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Florida farmers Glen and Jenny Treadwell are a double threat in Comp eliminator

The father-daughter duo of Glen and Jenny Treadwell has been tearing up Comp eliminator the last couple of years, and not just in their home Division 2. Both are national-event-winning threats and championship contenders.
10 Mar 2021
Phil Burgess, NHRA National Dragster Editor
From the pages of National Dragster
Glen Treadwell

In the rich soil of Central Florida’s Lake County, traditional citrus crops and sweet berries take root and prosper in “the Golden Triangle” named after the yellow color of the clay beneath the fertile sandy earth. The Treadwell family has been farming the land there for more than 100 years, and the tropical foliage plants that for the last 40 years have sustained not only Glen and Sharon Treadwell and their three daughters have also nourished a racing team that likewise was being cultivated and constantly growing.

From a humble bracket racing team in the late 1980s, the family now fields two world championship-capable Competition eliminator entries, one driven by patriarch Glen and the other by middle daughter Jenny. Glen is a three-time NHRA U.S. Nationals winner, a six-time Division 2 champion, and a past world champion runner-up. Jenny is the only female in NHRA history to have won a division championship in Comp, and she’s done it twice, including last season.

Sowing seeds

Like the plants that they tend, which recently expanded to hemp and (briefly) medical marijuana and even a CBD business, the Treadwell Nursery racing operation began small and humbly with Glen running in Quick 8 and Quick 16 bracket races at Orlando Speed World Dragway. He had matching altereds in the late 1980s, one a successful dial-your-own bracket machine and another that ran in Comp’s B/EA class that couldn’t even run the index.

Again, like the plants, it just needed some TLC.

“We worked on it and worked on it until we got it competitive,” recalled Glen, who has always taken pride in building his own engines and transmissions. “I remember the day we were first able to run under the index, which back then was a lot harder than it is today, and we raced for two years before we ever won a round of racing. We kept getting a little better and a little better, and we’d get to .20 under, then .25 under, and finally started winning a round or two. We just kept picking at it.”

It’s a family business

Daughters Jammie, Jenny, and Julie joined Glen and Sharon on their racetrack journeys, instilling in them a love of not just travel but racing.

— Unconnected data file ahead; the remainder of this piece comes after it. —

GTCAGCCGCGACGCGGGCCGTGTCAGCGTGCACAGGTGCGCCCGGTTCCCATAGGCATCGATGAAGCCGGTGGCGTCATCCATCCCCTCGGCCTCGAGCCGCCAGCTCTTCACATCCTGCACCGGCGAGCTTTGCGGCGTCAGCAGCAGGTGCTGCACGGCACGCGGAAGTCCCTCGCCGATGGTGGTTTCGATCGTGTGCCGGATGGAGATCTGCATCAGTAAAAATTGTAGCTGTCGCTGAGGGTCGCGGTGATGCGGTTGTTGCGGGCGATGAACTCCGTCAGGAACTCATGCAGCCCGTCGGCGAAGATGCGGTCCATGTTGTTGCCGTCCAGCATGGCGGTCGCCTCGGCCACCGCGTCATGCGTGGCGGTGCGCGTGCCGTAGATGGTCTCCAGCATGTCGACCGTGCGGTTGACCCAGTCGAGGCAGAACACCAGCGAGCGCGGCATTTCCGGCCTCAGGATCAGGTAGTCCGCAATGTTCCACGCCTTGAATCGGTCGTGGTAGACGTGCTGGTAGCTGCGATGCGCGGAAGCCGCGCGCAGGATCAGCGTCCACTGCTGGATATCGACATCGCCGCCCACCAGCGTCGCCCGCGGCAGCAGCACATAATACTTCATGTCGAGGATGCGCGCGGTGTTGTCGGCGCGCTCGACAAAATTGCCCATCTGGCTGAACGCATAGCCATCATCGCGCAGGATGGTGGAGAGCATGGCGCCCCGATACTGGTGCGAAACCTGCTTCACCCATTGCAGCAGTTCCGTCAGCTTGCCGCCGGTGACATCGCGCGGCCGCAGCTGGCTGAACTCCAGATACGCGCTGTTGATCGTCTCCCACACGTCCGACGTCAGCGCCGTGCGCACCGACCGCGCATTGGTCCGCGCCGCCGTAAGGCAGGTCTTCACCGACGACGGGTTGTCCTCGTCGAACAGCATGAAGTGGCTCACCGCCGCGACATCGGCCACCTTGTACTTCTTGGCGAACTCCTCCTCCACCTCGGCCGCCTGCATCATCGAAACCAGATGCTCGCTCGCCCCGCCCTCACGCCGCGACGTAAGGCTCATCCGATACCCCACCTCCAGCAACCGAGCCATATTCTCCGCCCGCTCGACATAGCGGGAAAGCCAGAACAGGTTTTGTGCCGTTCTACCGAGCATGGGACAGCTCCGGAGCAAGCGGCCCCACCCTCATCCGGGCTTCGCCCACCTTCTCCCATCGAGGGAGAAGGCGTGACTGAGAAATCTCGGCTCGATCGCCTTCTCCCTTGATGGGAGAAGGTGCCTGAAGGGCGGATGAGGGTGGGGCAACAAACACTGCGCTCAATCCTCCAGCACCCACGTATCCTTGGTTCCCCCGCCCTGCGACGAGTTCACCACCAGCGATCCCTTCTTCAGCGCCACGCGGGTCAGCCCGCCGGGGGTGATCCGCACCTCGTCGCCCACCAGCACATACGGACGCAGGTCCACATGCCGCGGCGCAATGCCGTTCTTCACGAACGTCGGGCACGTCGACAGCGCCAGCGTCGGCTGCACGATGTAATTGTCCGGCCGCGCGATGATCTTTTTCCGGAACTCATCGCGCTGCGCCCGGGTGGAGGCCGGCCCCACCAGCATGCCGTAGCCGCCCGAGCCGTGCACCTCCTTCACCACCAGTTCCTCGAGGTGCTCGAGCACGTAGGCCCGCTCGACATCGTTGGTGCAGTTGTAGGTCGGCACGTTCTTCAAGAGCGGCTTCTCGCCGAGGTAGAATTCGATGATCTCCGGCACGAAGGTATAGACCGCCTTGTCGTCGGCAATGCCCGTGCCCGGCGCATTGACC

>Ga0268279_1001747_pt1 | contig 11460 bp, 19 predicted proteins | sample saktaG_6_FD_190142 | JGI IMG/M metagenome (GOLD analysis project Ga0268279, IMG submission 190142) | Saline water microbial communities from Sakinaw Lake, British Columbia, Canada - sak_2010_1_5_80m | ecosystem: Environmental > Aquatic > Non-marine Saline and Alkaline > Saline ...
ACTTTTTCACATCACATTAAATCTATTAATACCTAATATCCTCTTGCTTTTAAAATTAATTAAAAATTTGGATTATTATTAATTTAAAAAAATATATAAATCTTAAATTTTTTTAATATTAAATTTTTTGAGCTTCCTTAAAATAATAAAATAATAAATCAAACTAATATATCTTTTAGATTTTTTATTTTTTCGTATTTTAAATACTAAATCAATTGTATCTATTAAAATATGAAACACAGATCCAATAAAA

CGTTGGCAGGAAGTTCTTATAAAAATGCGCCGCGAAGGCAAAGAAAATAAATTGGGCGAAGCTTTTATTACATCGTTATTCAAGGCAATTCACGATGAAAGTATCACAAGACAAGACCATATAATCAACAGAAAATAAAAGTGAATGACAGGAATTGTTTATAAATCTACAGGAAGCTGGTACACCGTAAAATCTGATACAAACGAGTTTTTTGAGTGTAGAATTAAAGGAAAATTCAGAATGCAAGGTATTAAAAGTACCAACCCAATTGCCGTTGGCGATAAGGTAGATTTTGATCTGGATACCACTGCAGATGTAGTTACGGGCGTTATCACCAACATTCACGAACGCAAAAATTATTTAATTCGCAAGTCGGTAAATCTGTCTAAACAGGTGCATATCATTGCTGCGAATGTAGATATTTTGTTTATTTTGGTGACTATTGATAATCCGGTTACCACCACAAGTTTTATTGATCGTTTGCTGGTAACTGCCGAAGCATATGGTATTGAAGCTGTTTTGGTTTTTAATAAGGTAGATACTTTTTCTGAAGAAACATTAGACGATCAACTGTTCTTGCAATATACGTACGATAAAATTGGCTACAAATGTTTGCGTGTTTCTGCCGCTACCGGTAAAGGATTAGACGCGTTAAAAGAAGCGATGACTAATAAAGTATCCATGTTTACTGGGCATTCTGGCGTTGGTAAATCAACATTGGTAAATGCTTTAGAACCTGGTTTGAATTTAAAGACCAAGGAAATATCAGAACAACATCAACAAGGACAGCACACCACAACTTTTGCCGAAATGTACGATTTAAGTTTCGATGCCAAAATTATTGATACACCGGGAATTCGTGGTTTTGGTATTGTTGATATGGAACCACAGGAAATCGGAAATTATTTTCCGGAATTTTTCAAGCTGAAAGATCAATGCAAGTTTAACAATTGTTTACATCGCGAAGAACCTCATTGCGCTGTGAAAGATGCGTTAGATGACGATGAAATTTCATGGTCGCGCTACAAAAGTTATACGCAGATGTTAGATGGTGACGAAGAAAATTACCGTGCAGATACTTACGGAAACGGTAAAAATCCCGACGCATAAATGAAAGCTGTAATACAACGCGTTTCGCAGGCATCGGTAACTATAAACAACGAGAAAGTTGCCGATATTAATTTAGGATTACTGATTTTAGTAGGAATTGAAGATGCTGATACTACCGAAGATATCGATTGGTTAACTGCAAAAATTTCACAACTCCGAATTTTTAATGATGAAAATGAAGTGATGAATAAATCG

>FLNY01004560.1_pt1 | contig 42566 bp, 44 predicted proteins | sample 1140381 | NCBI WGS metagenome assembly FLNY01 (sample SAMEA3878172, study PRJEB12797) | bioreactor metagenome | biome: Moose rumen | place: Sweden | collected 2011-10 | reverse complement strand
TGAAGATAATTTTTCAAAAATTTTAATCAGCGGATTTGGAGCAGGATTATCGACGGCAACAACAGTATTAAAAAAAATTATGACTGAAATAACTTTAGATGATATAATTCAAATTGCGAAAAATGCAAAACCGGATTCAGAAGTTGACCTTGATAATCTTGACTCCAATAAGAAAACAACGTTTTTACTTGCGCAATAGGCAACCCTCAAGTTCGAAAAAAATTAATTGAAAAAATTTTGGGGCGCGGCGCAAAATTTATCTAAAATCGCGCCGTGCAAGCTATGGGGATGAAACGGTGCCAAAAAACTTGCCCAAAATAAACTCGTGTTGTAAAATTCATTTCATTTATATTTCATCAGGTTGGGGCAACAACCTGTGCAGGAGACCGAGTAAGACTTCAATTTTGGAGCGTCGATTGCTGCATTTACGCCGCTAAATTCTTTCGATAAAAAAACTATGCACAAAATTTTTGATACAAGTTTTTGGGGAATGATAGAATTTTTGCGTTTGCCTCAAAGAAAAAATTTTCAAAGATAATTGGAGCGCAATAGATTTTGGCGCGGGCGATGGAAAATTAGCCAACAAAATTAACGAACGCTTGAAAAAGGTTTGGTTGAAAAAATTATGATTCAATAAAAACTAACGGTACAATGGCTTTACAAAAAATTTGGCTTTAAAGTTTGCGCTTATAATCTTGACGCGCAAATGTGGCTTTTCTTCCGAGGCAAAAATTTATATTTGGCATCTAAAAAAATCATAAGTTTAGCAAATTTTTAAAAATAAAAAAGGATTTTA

“It’s always been a family deal with us,” Glen said. “We always tried to make a vacation out of racing and visit places the girls wanted to see. We’ve been to the Grand Canyon, the Rocky Mountains, the Painted Desert, Mount Rushmore, Mount Rainier. It’s fond memories all around because everyone enjoyed it. 

“We’d usually leave on Friday, sometimes even taking the girls out of school a bit early, drive all night, race, then drive home all night Sunday so they could get to school on Monday. Many a time we rolled in the door early Monday, they’d get a shower, and get right on the bus to go to school. It’s all about teamwork; everyone in our family plays a key part, whether it’s on the road or manning the home front and the businesses.”

All three daughters are or have been involved in facets of the team, but Jenny was the one who took the biggest shine to the sport.

“She’s always been the one who had an interest,” recalled Glen. “She’d be out in the shop and more mechanical than the other girls; riding go-karts and scooters, that was more to her liking and ability than what her sisters were doing.”

“I was always part of the pit crew,” Jenny reminisced. “My first job was to check the tires, and I took it very seriously, and back before computers when people used to videotape their rear tires on the launch, that was my job, too. My sisters liked racing, too, but were usually indoors, reading or cooking or doing crafts, and I was outside in the shop with my dad. I remember being a young kid and asking for a toy truck for Christmas, and it freaked my parents out wondering why I wasn’t asking for a doll, but we all learned that you can be mechanical and still be a girl.

“I always wanted to be a driver, too, but my parents weren’t sure they wanted me to be a driver. I’d driven my mom’s car down the track in Orlando, but I wanted to be in Comp like my dad. I begged for years, and they finally relented, and I’ve been doing it ever since.”

Division 2: A tough row to hoe

Jenny started racing Comp in 2006 in a dragster that was powered by the same six-cylinder Ford that had long ago replaced the small-block Chevy in the family’s altered.

By that time, Glen was a well-established star, not only in Division 2, where he won his first points meet in 1991 and his first of six championships in 1993, but on the national stage as well. He won his first NHRA national event in 1995 and did it in the grandest arena, at the U.S. Nationals. He won from coast to coast, from Englishtown to Las Vegas to Houston, then he won Indy again in 2005, then won the U.S. Nationals again the following year to become the first Comp racer in NHRA history to win the Big Go three times and just the third to win in back-to-back years.